For comment on the Florida textbooks, the Times turned to rightwing CRT bloody-shirt waver Christopher Rufo, who was happy to say a bunch of words about the evils of SEL without actually explaining a goddamn thing:
In a March interview conducted over email, Mr. Rufo stated that while social-emotional learning sounds “positive and uncontroversial” in theory, “in practice, SEL serves as a delivery mechanism for radical pedagogies such as critical race theory and gender deconstructionism.”
“The intention of SEL,” he continued, “is to soften children at an emotional level, reinterpret their normative behavior as an expression of ‘repression,’ ‘whiteness,’ or ‘internalized racism,’ and then rewire their behavior according to the dictates of left-wing ideology.”
You will wait in vain for Mr. Rufo to explain the "practice" here, because it's awfully difficult to show any link between Math-robot-child Andy's call to "disagree respectfully" in a classroom discussion and those frightening attacks on American values Rufo complains about.
So instead of actually building an argument, the assertion is enough. And let's be completely clear here: This is absolutely nothing new. It's just a continuation of the Right's same old war on public education as ever, but with the buzzwords changed around some. Instead of complaining that the schools are advancing "secular humanism" — or its cousin, the dreaded "critical thinking" — as they did in the 1980s and '90s, the anti-education forces are now against the evils of cooperation, empathy, and learning together, because all social skills are apparently social-ist, too. It's as if they've internalized Margaret Thatcher's dictum that "there's no such thing as society" so completely that any mention of working together or being part of a group looks like an effort to force children onto a collective farm.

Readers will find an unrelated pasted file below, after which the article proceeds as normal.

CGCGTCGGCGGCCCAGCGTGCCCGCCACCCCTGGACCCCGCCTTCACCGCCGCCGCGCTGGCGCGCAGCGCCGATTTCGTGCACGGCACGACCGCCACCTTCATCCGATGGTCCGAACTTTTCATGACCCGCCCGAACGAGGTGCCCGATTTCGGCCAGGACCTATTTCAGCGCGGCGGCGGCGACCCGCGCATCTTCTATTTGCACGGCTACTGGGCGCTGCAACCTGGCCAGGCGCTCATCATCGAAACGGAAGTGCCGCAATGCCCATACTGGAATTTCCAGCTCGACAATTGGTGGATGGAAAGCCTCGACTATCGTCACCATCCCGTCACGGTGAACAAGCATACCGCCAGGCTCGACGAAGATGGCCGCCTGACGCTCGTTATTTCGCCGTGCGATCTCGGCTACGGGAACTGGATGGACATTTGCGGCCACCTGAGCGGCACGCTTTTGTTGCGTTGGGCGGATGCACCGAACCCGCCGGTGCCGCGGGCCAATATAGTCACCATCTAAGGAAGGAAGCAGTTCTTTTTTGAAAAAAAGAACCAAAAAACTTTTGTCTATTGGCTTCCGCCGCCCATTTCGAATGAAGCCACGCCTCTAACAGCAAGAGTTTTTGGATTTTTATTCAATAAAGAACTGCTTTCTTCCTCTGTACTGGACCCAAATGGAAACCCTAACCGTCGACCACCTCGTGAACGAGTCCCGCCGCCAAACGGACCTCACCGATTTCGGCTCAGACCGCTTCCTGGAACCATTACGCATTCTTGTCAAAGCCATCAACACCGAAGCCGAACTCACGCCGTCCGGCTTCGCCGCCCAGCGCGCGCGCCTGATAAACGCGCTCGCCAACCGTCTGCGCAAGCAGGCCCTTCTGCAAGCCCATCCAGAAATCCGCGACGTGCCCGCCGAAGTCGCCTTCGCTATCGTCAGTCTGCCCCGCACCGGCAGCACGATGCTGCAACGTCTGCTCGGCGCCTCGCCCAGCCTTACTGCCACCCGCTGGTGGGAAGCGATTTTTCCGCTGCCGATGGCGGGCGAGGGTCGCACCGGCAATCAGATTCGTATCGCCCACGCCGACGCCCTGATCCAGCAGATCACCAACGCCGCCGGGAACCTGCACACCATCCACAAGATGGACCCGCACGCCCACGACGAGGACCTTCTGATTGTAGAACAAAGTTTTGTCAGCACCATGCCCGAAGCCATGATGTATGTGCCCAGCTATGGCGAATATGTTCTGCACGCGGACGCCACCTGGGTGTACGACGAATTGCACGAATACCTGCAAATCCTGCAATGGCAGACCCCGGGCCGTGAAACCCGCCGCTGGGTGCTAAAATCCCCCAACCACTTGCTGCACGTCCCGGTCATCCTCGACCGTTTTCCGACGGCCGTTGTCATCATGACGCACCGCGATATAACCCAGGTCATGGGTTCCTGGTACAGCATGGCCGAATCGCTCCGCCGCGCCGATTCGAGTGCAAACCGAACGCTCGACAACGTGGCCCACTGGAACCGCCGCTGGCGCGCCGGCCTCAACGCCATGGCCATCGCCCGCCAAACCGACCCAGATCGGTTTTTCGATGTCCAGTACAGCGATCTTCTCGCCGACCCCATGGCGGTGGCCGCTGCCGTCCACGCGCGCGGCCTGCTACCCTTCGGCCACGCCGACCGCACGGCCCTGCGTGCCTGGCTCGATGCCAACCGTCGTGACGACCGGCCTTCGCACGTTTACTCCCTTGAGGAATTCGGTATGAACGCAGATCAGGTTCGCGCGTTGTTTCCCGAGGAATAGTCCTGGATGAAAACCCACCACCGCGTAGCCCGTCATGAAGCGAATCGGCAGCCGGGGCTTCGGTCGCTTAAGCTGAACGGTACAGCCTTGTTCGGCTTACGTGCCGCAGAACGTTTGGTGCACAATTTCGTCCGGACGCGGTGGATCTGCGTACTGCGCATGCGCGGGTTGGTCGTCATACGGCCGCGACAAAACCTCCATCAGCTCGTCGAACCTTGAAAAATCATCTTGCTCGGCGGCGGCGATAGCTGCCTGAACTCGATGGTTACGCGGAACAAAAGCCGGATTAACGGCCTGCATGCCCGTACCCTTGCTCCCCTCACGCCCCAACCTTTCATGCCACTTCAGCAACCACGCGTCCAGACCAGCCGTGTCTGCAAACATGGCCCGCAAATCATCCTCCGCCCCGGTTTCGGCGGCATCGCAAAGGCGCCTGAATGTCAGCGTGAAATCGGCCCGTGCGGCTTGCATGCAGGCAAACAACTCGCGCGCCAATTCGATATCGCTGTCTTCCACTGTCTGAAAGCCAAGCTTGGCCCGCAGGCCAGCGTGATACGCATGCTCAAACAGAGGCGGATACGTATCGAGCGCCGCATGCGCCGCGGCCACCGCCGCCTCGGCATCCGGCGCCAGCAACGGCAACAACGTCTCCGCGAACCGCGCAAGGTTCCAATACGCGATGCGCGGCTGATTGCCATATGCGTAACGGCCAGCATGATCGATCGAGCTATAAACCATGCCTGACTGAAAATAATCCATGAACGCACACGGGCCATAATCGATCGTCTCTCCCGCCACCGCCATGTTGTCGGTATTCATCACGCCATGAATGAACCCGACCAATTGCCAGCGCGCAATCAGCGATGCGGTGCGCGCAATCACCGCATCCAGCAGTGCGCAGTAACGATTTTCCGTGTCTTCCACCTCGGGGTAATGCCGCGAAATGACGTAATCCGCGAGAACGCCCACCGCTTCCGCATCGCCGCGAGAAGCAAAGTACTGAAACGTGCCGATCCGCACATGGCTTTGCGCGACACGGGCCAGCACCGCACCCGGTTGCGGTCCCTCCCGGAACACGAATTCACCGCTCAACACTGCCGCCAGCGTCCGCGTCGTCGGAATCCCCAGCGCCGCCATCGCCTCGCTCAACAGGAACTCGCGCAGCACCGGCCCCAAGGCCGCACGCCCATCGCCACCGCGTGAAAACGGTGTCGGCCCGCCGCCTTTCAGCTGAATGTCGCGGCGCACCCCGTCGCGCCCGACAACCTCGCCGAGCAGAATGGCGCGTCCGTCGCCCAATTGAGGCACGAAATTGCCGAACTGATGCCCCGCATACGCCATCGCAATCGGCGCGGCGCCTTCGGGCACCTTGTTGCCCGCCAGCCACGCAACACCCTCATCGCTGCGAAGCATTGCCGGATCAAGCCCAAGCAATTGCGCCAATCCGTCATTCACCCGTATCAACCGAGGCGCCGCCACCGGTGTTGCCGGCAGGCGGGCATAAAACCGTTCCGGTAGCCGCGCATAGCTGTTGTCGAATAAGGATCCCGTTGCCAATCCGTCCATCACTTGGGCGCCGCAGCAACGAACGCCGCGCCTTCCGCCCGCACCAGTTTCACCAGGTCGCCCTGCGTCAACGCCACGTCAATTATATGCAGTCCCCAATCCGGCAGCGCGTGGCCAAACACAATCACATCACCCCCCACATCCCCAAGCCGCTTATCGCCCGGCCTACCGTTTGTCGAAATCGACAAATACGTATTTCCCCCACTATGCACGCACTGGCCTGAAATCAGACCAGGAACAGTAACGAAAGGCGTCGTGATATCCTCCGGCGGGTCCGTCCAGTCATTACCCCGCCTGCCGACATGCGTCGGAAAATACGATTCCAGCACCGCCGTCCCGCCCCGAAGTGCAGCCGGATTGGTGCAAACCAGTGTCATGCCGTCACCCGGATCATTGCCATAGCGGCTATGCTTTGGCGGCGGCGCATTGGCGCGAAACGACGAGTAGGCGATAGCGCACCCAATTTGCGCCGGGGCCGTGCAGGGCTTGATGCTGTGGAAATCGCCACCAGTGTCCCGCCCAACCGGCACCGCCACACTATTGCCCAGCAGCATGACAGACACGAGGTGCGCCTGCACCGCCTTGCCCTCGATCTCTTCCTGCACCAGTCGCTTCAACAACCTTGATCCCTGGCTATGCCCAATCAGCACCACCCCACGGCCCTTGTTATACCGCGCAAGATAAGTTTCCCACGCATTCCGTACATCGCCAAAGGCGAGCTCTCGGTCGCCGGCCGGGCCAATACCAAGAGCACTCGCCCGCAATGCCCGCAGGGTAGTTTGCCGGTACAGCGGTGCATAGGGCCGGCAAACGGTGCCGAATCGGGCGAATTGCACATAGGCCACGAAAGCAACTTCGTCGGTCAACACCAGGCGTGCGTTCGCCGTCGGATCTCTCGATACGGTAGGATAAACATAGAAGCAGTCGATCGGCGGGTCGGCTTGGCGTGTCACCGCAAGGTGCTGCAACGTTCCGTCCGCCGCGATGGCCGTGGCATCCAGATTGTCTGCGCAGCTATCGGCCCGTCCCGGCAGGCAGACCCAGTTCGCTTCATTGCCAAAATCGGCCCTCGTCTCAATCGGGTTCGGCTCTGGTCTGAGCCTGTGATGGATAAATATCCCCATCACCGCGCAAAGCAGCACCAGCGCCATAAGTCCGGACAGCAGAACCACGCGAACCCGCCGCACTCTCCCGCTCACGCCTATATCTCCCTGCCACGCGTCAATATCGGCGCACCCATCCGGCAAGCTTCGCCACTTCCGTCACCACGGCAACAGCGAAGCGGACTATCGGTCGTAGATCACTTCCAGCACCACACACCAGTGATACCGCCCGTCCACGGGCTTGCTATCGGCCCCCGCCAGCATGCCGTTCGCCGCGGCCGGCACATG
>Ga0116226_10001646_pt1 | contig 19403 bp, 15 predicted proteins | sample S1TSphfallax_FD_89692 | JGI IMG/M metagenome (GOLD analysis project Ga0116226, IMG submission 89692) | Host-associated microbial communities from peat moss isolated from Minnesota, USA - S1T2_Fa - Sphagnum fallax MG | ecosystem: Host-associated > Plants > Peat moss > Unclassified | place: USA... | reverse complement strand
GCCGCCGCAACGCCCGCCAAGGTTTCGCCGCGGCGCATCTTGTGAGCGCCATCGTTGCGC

These fulminations about the dangers of empathy and equity are absolutely nothing new. Just as in the past, the Right can't stand being told that bullying is a bad thing. After all, if you aren't actively bashing minorities and sinners, people might get some uppity ideas about belonging in America, and the Right can't have that. The old gay-bashing is simply being updated and called "parental rights," which boils down to the "right" to ensure that children be "protected" from any mention of the existence of gay and trans people, lest they be "groomed" into not hating them.
Rufo, for his part, finds all this very exciting, telling the New York Times for a profile published Sunday (free link) that he thinks the Right's backlash over LGBTQ rights could make for a way bigger, better moral panic than even the epic shit fits over "critical race theory." Or as Rufo put it, “The reservoir of sentiment on the sexuality issue is deeper and more explosive than the sentiment on the race issues," because there's no shortage of hatred out there for the GOP to harness.
Mind you, Rufo carefully pretended to distance himself from that "groomer" talk, telling the Times that's a very serious word, and that "It’s wrong, factually and morally, to accuse someone of being a groomer with no basis and evidence." Not that those concerns have actually tempered his own writing; the Times points out that Rufo has also written that
American schools were “hunting grounds” for teachers, and that “parents have good reason” to worry about “‘grooming’ in public schools.”
He's super excited about the prospects for whipping up fear and paranoia about gay and trans people, too, telling the Times he's launching a new series of articles that will scare the living shit out of rightwing voters. Or as Rufo puts it,
“You have to provide the vocabulary for people to talk about” gender issues, he said. “Once that happens, it’s going to be explosive.”
Gosh, we can hardly wait to see what that involves, as if it will be any more nuanced than screaming in the nicest possible terms that all Democrats want to offer up your children to pedophiles. What an intellectual adventure.
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Doktor Zoom's real name is Marty Kelley, and he lives in the wilds of Boise, Idaho. He is not a medical doctor, but does have a real PhD in Rhetoric. You should definitely donate some money to this little mommyblog where he has finally found acceptance and cat pictures. He is on maternity leave until 2033. Here is his Twitter, also. His quest to avoid prolixity is not going so great.